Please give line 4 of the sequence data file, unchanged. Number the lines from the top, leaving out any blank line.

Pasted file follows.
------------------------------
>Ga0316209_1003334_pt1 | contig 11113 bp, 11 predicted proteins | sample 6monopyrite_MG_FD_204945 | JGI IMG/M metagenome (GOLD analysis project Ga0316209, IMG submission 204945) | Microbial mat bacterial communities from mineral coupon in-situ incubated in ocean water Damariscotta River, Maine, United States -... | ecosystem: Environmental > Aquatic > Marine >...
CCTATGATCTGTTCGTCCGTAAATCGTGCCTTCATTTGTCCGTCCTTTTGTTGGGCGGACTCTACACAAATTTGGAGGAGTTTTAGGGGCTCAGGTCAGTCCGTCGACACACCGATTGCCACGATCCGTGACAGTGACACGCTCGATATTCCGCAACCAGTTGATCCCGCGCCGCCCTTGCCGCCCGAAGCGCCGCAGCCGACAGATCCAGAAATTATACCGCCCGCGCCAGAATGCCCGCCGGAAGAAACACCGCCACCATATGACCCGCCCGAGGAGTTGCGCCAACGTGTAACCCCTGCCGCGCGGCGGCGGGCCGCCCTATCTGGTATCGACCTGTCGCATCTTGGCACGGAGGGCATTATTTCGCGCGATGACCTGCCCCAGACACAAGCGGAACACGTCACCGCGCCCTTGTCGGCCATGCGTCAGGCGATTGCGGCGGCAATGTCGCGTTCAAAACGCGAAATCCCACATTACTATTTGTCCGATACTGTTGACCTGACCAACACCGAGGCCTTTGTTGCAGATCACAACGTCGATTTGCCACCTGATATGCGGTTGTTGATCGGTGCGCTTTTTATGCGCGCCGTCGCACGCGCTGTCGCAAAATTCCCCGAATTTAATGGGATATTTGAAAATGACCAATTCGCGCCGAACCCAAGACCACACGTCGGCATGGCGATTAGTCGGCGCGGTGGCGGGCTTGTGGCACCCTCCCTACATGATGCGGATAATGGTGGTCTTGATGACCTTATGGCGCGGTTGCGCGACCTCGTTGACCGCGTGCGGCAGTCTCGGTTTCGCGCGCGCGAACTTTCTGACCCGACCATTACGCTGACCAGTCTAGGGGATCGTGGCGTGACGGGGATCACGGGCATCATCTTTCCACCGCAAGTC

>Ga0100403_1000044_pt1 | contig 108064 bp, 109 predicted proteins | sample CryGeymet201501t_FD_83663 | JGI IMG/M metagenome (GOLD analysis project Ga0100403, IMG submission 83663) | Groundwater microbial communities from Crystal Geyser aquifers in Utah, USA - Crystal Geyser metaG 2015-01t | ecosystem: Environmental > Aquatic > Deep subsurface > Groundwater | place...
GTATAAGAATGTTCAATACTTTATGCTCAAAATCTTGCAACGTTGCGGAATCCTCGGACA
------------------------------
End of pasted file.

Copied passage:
GTATAAGAATGTTCAATACTTTATGCTCAAAATCTTGCAACGTTGCGGAATCCTCGGACA